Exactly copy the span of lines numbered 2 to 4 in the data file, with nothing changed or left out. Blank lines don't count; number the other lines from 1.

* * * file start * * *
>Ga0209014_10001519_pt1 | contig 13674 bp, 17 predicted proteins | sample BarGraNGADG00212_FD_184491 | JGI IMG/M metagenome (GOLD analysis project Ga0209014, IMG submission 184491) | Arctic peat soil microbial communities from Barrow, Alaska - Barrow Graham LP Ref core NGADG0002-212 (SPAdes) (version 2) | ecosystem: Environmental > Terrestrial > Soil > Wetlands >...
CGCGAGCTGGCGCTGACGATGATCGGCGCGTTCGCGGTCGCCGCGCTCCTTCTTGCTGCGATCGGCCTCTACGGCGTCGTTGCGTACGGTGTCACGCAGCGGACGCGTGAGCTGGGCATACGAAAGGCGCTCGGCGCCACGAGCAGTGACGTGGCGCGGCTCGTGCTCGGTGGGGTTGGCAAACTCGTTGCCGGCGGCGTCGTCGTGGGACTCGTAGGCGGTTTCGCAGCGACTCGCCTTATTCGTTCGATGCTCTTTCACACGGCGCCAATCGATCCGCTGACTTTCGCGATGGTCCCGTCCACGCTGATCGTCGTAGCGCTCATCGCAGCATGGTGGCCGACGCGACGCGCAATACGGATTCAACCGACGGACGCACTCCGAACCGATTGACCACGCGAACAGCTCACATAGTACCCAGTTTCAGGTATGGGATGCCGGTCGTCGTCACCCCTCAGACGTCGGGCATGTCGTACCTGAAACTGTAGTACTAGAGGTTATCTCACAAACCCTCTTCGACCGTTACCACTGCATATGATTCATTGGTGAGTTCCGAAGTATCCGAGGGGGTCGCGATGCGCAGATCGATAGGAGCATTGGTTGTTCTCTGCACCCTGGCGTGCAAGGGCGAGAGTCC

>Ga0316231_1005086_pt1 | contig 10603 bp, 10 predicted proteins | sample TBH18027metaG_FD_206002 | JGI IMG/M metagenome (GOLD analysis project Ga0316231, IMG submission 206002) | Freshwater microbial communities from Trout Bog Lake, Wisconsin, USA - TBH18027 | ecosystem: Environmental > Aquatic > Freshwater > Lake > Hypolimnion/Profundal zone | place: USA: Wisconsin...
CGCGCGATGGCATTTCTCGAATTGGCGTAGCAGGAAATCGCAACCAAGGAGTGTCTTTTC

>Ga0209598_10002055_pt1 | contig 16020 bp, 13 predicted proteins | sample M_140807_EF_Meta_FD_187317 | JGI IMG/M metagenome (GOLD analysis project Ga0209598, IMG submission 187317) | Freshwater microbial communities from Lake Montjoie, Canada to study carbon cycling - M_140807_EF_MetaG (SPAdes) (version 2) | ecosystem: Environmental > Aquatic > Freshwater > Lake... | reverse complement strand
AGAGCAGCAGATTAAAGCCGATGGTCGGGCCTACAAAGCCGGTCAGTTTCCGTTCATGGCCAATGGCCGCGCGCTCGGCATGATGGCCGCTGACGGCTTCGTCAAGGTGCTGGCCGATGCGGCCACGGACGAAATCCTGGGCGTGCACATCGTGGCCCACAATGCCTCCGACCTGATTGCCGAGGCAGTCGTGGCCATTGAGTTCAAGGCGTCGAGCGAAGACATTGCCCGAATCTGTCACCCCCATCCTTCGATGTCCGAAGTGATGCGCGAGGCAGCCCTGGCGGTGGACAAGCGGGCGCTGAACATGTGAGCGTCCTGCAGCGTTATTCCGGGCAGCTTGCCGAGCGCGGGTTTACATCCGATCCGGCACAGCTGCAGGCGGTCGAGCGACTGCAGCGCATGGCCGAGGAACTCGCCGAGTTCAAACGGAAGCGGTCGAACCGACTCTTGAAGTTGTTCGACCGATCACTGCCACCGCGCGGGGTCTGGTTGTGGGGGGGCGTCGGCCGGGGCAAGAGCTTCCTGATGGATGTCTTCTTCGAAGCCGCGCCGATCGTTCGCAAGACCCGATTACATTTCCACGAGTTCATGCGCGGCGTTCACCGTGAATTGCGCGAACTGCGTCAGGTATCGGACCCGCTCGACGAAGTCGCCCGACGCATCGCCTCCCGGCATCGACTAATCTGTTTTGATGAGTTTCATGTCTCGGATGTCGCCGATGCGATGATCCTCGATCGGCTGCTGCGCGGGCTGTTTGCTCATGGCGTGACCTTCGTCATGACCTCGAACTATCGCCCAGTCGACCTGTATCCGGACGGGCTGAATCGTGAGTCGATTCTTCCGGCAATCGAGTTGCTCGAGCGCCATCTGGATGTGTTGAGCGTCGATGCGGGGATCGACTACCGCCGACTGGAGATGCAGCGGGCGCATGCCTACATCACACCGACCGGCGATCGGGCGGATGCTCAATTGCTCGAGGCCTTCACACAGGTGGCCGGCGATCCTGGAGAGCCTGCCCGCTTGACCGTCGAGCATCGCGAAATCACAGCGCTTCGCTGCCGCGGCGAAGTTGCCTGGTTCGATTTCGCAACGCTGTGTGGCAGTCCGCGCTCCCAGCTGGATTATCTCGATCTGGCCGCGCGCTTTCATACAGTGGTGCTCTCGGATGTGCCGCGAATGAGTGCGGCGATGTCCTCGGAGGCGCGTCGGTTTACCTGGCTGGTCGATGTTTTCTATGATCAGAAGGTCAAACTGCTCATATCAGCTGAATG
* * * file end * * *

CGCGAGCTGGCGCTGACGATGATCGGCGCGTTCGCGGTCGCCGCGCTCCTTCTTGCTGCGATCGGCCTCTACGGCGTCGTTGCGTACGGTGTCACGCAGCGGACGCGTGAGCTGGGCATACGAAAGGCGCTCGGCGCCACGAGCAGTGACGTGGCGCGGCTCGTGCTCGGTGGGGTTGGCAAACTCGTTGCCGGCGGCGTCGTCGTGGGACTCGTAGGCGGTTTCGCAGCGACTCGCCTTATTCGTTCGATGCTCTTTCACACGGCGCCAATCGATCCGCTGACTTTCGCGATGGTCCCGTCCACGCTGATCGTCGTAGCGCTCATCGCAGCATGGTGGCCGACGCGACGCGCAATACGGATTCAACCGACGGACGCACTCCGAACCGATTGACCACGCGAACAGCTCACATAGTACCCAGTTTCAGGTATGGGATGCCGGTCGTCGTCACCCCTCAGACGTCGGGCATGTCGTACCTGAAACTGTAGTACTAGAGGTTATCTCACAAACCCTCTTCGACCGTTACCACTGCATATGATTCATTGGTGAGTTCCGAAGTATCCGAGGGGGTCGCGATGCGCAGATCGATAGGAGCATTGGTTGTTCTCTGCACCCTGGCGTGCAAGGGCGAGAGTCC

>Ga0316231_1005086_pt1 | contig 10603 bp, 10 predicted proteins | sample TBH18027metaG_FD_206002 | JGI IMG/M metagenome (GOLD analysis project Ga0316231, IMG submission 206002) | Freshwater microbial communities from Trout Bog Lake, Wisconsin, USA - TBH18027 | ecosystem: Environmental > Aquatic > Freshwater > Lake > Hypolimnion/Profundal zone | place: USA: Wisconsin...
CGCGCGATGGCATTTCTCGAATTGGCGTAGCAGGAAATCGCAACCAAGGAGTGTCTTTTC